Abstract 142: Augmentation of Negative Intrathoracic Pressure Improves Hemodynamics Without Popping the Clot: A Randomized Study Comparing an Impedance Threshold Device vs Saline to Treat Severe Hemorrhage Through Permissive Hypotension in a Spontaneously Breathing Porcine Model
Objective: An evolving concept in the field of trauma care is the prehospital management of shock associated with uncontrolled hemorrhage. Traditional prehospital care includes early and aggressive intervention focusing on fluid resuscitation. In recent years, however, early aggressive fluid replacement has become the subject of controversy as studies have demonstrated increased blood loss and mortality associated with this therapy. In contrast to aggressive fluid resuscitation, the technique of permissive hypotension has demonstrated increased long-term survival in both animal and human studies. Permissive hypotension minimizes hemodilution, intra-operative blood loss, and prehospital blood loss by preventing popping of the clot. We hypothesized that that augmentation of negative intrathoracic pressure (nITP) by spontaneously breathing through an impedance threshold device (ITD) would improve hemodynamics and provide permissive hypotension with less hemodilution and risk of popping the clot in a porcine model of severe hemorrhagic shock.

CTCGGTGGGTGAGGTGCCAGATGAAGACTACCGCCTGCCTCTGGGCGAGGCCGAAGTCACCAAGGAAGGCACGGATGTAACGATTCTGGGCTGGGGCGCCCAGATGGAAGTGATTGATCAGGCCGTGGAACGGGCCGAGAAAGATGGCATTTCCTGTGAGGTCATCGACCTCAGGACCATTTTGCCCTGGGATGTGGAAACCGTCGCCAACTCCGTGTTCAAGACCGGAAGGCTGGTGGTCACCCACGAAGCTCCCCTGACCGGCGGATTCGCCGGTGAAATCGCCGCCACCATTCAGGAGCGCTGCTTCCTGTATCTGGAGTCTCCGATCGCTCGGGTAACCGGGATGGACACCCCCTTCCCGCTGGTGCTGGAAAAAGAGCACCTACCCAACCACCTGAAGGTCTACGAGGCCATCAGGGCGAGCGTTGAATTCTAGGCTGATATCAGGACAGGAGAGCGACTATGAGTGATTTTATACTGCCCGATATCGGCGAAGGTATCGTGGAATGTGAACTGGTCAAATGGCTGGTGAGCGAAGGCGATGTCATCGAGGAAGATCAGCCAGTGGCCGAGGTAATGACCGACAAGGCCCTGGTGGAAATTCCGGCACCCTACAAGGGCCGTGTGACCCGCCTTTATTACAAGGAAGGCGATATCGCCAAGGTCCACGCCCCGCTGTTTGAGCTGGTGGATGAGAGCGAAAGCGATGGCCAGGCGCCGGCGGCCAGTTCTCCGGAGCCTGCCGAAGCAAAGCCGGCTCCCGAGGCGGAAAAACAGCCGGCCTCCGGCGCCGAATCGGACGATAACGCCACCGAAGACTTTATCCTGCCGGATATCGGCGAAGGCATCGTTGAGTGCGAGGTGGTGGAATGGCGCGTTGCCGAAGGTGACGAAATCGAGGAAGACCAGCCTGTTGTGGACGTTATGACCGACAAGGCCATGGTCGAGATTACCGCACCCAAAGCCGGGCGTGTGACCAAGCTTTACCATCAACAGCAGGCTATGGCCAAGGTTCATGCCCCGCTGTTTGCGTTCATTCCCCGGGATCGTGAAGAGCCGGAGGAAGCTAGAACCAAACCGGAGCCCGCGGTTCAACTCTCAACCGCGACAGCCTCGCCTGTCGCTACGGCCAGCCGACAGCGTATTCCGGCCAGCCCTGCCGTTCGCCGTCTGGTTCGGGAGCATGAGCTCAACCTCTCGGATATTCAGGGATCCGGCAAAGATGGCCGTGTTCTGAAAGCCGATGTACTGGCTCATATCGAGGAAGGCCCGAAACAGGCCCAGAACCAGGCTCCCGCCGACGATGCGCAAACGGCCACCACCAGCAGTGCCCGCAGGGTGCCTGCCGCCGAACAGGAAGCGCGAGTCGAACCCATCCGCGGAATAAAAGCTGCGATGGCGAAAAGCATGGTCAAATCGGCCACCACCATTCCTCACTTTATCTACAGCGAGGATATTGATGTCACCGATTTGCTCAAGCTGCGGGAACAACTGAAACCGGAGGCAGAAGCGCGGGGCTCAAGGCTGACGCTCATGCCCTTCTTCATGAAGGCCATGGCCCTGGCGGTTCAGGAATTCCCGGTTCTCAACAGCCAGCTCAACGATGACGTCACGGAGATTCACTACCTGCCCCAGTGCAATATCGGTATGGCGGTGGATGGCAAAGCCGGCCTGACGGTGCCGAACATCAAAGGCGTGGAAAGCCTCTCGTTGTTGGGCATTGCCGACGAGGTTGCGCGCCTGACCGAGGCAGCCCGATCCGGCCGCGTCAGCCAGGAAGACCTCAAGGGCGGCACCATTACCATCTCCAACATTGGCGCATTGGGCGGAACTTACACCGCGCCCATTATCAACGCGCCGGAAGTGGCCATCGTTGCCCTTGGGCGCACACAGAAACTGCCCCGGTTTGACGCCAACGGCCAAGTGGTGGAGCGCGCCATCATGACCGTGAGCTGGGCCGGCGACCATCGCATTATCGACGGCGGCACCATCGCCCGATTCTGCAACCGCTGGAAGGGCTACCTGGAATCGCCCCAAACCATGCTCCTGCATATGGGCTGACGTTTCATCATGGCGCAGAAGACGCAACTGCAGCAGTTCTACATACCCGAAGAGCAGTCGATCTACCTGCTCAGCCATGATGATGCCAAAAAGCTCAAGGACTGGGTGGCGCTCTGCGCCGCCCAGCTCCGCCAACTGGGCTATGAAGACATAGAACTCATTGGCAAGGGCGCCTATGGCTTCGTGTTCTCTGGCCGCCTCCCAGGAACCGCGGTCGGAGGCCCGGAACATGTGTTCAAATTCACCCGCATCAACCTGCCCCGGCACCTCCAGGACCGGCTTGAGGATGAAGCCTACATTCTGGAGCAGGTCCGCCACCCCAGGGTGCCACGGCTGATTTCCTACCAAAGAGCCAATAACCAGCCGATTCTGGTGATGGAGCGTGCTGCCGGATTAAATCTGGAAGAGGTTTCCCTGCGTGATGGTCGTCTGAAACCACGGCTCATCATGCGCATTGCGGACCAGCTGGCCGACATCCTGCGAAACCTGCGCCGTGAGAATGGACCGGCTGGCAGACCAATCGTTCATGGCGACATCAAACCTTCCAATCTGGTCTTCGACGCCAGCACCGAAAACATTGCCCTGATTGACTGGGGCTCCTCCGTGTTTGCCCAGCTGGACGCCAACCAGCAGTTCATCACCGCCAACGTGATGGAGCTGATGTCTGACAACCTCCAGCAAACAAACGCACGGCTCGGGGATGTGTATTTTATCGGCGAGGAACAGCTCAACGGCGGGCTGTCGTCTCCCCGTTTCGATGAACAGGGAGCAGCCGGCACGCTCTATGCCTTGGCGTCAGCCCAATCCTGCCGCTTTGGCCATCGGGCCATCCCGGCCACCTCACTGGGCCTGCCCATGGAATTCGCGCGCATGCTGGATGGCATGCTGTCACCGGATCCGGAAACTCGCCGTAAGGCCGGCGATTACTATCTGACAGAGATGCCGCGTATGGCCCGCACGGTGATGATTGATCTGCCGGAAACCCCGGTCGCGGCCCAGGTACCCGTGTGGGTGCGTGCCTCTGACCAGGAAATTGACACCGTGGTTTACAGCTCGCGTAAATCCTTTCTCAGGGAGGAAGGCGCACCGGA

Methods: Twenty-seven spontaneously breathing female pigs (30.6 ± 0.5 kg), anesthetized with propofol, were subjected to a 55% bleed and randomized equally in a prospective, blinded manner to either nITP, no treatment, or iv bolus of 1 L of saline (NaCl) and evaluated acutely for 30 minutes.
Results: Results are reported as mean ± SEM and shown in Table 1.
Conclusion: In this porcine model of hemorrhagic shock, the nITP treatment significantly improved systolic blood pressure (SBP) and pulse pressure (PP) for 30 minutes in an equivalent manner to the 1L NaCl treatment without exceeding SBPs associated with popping the clot and hemodilution.
- © 2011 by American Heart Association, Inc.